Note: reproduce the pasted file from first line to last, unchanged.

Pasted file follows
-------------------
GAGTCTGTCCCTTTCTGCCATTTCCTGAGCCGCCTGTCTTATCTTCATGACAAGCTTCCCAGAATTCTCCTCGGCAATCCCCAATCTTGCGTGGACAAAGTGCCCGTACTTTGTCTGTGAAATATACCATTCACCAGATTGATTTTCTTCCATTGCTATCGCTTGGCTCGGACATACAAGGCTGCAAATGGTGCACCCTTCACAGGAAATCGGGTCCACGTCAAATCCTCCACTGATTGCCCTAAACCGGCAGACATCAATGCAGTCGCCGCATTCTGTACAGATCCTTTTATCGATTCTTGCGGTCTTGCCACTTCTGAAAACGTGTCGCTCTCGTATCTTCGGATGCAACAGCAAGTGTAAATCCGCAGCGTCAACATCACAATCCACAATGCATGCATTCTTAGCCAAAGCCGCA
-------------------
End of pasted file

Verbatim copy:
GAGTCTGTCCCTTTCTGCCATTTCCTGAGCCGCCTGTCTTATCTTCATGACAAGCTTCCCAGAATTCTCCTCGGCAATCCCCAATCTTGCGTGGACAAAGTGCCCGTACTTTGTCTGTGAAATATACCATTCACCAGATTGATTTTCTTCCATTGCTATCGCTTGGCTCGGACATACAAGGCTGCAAATGGTGCACCCTTCACAGGAAATCGGGTCCACGTCAAATCCTCCACTGATTGCCCTAAACCGGCAGACATCAATGCAGTCGCCGCATTCTGTACAGATCCTTTTATCGATTCTTGCGGTCTTGCCACTTCTGAAAACGTGTCGCTCTCGTATCTTCGGATGCAACAGCAAGTGTAAATCCGCAGCGTCAACATCACAATCCACAATGCATGCATTCTTAGCCAAAGCCGCA